it has for its basis what Chateaubriand at the time did not feel. The story is eminently happy, the development is fortunate and with some extravagance it possesses great force and boldness. Religious feeling is however the great excellence of Atala and it may truly be called a sweet little French work. It is not original but it is no slavish imitation and this is truly no detraction from it’s merit. Some years afterward he became a Christian and composed the Genie du Christianisme. He first intended to print this work in England and it was partly finished when on account of
his extreme distrust he destroyed the impression. Soon after on his return to France, he again printed an edition and again suppressed it. It finally appeared however in France in 1812 
. It certainly contains in it whatever is necessary to ornament, illustrate and beautify the Romish Church. The first book of this work is not very interesting, the second and third contain an exposition of the effect of religion upon literature and are the most pleasing, the fourth is on external worship. Four of the subjects are thoroughly examined, he scarcely knew many of the poets, certainly he did not comprehend them, such as Dante or Ossian. He is mistaken in his account of the monastic orders but notwithstanding all this, there is great eloquence in many parts and the work is to be placed among the most important in French literature.
He next undertook to write a book on the Martyrs in the middle ages, for Christianity. He accordingly determined to visit the scenes of their sufferings and for that end he went to Greece, Asia Minor and other countries around. He spent here almost two years and the result of this expedition was the “Itineraire” which came out in 1811, a work in which every thing we know of Greece is represented in a new medium. “Les Martyrs” his other work which appeared some time before, is a work with a marked character. It gives the account of the lives of two Christians and their death. The most striking fault is that it is neither poetry nor prose. It is written on a system and principaly treating of saints and demagogues. The misfortune of it is that it is encumbered with history, which ever must fail as it is impossible to succeed in writing where we wish at the same time to stick to facts and indulge in the extravagance of romance. The characters are however finely drawn. The principal merit of the work consists in its fine descriptions of natural scenery in which he is peculiarly happy. This work is not destined to final success. It does not command the distinction it aspires to, and may be considered a failure, notwithstanding the fine delineation of character and beauty of detail, although it combines much originality of talent with force of personal character, and with all this no little extravagance. He has since left off writing and it is still doubtful whether he will obtain high standing with posterity. He will not probably come again before the public, as he says that if his works are to be remembered, he has already written enough, if not, he has written too much. Mr. Ticknor gave some of the class a pretty severe reproof this evening as they were in whispering conversation with each other. I was glad of it, for in my opinion, the persons deserved it. I believe I did it formerly and I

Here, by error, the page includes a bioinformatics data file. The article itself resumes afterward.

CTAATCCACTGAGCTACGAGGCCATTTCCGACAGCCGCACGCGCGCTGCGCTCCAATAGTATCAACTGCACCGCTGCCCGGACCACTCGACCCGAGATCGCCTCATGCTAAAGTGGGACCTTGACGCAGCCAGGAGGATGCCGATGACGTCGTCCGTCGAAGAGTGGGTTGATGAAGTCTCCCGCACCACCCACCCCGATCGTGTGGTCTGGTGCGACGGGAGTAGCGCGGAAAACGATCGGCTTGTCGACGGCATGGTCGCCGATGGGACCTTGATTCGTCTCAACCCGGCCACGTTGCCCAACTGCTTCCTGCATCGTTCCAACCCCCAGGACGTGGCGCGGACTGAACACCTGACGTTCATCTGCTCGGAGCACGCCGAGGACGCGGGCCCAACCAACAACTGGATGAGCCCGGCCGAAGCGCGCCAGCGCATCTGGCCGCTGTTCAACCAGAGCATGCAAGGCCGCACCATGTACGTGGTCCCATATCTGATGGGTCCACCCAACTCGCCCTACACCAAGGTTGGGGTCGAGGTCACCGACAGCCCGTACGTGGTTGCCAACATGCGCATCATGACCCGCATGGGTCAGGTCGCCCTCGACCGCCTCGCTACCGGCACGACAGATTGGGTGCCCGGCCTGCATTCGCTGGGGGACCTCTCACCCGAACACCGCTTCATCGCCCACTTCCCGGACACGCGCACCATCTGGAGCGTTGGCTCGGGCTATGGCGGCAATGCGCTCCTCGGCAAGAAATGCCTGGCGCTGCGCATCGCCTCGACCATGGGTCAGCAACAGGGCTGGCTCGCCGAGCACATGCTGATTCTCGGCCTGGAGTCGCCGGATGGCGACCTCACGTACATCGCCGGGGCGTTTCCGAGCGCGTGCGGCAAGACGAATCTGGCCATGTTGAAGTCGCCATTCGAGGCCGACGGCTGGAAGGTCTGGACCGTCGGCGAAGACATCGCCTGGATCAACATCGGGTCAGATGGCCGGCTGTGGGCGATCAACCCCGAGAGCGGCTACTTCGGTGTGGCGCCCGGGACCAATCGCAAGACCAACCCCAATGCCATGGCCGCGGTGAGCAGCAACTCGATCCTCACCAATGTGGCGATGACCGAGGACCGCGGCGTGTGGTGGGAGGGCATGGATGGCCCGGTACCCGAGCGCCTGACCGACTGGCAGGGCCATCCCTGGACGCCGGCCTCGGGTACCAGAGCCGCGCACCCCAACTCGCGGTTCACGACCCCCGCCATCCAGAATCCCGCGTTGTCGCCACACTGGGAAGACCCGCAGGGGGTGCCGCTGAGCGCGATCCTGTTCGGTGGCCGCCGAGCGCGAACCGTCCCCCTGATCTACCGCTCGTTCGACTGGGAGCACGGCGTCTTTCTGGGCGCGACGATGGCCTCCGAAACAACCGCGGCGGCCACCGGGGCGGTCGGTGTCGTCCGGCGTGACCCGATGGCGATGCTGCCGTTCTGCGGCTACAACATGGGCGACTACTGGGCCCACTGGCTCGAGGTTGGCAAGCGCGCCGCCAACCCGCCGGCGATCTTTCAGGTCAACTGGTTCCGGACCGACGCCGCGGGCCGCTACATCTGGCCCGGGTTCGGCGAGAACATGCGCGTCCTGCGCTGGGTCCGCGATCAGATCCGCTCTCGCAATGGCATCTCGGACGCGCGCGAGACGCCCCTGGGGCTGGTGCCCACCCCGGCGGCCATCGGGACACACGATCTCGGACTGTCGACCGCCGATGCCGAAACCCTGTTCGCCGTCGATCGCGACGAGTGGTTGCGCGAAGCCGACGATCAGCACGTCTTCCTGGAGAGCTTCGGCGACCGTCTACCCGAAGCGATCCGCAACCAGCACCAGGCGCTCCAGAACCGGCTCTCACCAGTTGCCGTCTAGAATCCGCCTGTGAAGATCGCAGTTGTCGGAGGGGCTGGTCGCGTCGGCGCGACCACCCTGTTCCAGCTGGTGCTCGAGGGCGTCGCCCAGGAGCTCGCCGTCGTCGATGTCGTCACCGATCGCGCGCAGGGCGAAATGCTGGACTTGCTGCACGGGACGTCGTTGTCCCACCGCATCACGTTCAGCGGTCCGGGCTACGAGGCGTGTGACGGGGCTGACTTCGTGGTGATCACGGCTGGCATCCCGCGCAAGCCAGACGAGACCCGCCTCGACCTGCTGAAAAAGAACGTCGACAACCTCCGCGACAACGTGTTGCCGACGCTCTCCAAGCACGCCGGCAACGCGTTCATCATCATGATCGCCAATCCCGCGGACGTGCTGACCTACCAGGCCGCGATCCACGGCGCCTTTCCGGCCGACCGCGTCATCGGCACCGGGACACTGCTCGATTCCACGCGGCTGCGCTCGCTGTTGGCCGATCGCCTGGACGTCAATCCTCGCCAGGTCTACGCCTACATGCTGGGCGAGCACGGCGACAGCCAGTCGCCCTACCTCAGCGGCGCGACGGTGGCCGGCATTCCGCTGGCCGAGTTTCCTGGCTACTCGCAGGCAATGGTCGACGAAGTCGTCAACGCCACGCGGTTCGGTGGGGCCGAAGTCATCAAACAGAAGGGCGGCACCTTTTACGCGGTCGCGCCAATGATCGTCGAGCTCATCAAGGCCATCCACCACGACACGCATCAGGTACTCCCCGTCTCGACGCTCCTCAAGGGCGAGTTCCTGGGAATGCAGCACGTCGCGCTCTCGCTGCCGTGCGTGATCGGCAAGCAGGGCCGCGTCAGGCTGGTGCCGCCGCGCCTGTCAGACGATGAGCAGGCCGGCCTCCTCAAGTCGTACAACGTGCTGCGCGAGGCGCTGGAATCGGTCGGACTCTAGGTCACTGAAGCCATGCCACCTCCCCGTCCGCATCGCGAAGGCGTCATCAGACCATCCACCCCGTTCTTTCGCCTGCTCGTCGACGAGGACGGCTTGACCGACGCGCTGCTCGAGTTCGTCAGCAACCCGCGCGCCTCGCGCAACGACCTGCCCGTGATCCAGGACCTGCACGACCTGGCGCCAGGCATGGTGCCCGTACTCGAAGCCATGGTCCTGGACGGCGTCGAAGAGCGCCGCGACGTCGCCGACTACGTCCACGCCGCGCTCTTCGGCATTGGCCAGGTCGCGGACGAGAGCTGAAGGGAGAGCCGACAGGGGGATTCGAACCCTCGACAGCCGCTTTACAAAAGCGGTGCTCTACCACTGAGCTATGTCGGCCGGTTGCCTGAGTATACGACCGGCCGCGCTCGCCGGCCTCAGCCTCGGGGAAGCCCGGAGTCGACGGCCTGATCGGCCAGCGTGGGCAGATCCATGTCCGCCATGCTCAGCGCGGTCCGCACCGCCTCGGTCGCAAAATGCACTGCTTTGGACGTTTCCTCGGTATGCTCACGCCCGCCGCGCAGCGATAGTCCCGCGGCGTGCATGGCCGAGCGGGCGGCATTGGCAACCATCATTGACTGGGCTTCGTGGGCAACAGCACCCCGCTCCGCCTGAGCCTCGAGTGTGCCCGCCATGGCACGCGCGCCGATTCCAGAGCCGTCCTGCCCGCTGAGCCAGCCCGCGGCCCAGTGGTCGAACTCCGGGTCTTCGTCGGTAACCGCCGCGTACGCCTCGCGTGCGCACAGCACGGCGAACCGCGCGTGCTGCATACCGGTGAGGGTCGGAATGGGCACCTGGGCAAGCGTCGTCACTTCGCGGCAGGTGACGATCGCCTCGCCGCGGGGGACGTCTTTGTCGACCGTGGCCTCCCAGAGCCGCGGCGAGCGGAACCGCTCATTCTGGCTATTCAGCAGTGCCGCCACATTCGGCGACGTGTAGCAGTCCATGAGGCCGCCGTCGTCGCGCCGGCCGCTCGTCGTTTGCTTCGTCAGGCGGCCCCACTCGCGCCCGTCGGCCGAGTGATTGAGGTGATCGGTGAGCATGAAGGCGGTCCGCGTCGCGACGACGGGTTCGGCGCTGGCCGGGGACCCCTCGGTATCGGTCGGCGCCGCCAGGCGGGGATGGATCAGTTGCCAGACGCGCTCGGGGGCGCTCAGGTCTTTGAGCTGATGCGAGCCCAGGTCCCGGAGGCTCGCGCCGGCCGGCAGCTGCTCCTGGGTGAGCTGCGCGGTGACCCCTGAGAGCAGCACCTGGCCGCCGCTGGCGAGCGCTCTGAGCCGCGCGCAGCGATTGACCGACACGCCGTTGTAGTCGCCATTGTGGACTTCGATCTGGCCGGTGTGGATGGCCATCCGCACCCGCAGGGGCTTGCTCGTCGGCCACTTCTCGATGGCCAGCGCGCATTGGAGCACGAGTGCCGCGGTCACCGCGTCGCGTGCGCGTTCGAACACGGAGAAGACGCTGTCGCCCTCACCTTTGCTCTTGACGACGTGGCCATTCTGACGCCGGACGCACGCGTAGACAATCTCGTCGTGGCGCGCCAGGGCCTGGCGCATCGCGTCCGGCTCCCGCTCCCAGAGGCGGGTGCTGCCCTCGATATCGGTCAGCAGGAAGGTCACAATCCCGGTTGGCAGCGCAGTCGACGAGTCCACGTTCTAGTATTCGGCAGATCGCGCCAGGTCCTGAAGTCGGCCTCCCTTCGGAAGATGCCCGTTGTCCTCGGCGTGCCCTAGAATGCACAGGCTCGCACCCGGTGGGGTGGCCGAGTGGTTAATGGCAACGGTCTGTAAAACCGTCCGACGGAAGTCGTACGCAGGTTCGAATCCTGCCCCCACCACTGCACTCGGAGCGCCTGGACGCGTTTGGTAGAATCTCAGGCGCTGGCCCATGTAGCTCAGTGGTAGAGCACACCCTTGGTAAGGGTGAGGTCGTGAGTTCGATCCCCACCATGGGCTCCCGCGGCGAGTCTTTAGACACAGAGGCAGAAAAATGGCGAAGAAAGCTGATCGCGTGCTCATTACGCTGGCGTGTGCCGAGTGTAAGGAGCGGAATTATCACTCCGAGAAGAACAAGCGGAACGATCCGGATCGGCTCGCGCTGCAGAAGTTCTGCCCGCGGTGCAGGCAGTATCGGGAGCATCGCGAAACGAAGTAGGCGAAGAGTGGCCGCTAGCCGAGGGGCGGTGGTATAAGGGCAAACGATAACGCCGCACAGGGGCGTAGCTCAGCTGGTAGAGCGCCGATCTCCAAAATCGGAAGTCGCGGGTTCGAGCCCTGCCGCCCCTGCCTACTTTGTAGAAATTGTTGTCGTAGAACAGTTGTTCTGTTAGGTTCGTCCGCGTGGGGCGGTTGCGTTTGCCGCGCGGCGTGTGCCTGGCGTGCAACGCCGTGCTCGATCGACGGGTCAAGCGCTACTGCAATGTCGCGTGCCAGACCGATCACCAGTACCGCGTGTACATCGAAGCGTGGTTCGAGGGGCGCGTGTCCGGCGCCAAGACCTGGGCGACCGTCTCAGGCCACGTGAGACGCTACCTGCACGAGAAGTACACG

deserved it. Young men have but one great fault and that is thoughtlessness. They have no definite principles of honour and consequently hurry themselves into an unhandsome action without reflecting in the least what they are about and without even knowing what they do.
I returned home and employed the rest of the Evening in a variety of ways. I have had little or no regular plan in reading since I have been so tied down by Lectures and this Journal, but I shall soon be released from this and then I shall take up another plan. It is fortunate that I have been able to bring in Mr. Ticknor’s course as far as I heard them into this book as in this way they will not be divided. I have just closed with Mr. Everett as his pamphlet gives out which has been a great relief to me, as I shall be hereafter very incorrect in names. As to the merits of these two courses, the first is very good as we receive it. He has gone I think a little into the other extreme, from being too large, he has become too small in his course, but the latter is rather the best recommendation. The latter would perhaps be also a little improved by being cut down, as hitherto we have had little more than dry details and ancient learning but nothing to interest or to amuse. I passed my Evening entirely at home and retired at my common hour. XI.